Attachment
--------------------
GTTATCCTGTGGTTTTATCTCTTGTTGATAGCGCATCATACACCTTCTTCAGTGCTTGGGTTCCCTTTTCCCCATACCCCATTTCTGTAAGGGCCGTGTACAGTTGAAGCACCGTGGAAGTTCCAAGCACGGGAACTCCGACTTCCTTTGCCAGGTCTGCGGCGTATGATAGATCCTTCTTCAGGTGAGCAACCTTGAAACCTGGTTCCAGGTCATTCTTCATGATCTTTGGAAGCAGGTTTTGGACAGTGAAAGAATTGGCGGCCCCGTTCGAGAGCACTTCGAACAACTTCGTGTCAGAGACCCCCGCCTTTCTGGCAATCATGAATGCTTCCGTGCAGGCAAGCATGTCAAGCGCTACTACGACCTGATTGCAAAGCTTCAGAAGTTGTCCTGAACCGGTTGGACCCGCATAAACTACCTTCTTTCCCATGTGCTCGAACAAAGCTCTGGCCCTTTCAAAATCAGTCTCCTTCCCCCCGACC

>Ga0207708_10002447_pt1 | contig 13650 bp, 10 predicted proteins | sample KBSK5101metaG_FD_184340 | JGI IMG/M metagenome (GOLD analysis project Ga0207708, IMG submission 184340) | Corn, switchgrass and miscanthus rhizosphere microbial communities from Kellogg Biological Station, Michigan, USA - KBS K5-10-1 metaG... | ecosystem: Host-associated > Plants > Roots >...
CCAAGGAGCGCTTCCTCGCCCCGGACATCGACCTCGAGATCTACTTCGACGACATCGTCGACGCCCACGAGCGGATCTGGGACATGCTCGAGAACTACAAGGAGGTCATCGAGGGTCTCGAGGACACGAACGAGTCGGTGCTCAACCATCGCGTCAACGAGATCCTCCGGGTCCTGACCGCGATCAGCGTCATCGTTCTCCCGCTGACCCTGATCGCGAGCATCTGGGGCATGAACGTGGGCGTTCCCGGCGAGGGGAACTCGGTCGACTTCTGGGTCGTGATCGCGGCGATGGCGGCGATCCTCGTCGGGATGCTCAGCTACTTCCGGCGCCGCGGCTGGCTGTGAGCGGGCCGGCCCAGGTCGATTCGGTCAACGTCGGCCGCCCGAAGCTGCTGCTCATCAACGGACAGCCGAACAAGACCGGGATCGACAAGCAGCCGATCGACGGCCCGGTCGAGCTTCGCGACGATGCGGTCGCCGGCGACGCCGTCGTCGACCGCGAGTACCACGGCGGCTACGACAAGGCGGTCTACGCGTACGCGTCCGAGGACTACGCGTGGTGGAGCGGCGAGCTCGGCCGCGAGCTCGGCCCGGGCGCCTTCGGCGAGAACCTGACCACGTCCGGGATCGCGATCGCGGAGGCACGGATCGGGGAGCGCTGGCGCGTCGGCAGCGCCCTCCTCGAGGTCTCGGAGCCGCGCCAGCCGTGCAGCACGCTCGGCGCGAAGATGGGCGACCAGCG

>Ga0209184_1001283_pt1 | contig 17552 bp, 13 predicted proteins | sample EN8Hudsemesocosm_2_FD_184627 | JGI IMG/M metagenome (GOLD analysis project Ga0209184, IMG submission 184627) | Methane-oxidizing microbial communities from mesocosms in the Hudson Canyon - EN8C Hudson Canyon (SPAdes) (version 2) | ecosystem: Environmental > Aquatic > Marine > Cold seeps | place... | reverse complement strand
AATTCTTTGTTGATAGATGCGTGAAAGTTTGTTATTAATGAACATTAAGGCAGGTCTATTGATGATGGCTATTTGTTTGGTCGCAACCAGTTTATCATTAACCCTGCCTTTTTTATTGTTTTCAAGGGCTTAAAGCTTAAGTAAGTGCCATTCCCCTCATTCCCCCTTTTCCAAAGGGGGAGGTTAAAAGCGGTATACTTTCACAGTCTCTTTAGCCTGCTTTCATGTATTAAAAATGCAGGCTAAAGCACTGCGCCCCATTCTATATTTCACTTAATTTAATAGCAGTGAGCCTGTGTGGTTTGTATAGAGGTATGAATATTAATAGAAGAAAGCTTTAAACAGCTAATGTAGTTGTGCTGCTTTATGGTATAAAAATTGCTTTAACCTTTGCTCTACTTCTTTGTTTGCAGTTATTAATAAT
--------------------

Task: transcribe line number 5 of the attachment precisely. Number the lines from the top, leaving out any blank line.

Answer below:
AATTCTTTGTTGATAGATGCGTGAAAGTTTGTTATTAATGAACATTAAGGCAGGTCTATTGATGATGGCTATTTGTTTGGTCGCAACCAGTTTATCATTAACCCTGCCTTTTTTATTGTTTTCAAGGGCTTAAAGCTTAAGTAAGTGCCATTCCCCTCATTCCCCCTTTTCCAAAGGGGGAGGTTAAAAGCGGTATACTTTCACAGTCTCTTTAGCCTGCTTTCATGTATTAAAAATGCAGGCTAAAGCACTGCGCCCCATTCTATATTTCACTTAATTTAATAGCAGTGAGCCTGTGTGGTTTGTATAGAGGTATGAATATTAATAGAAGAAAGCTTTAAACAGCTAATGTAGTTGTGCTGCTTTATGGTATAAAAATTGCTTTAACCTTTGCTCTACTTCTTTGTTTGCAGTTATTAATAAT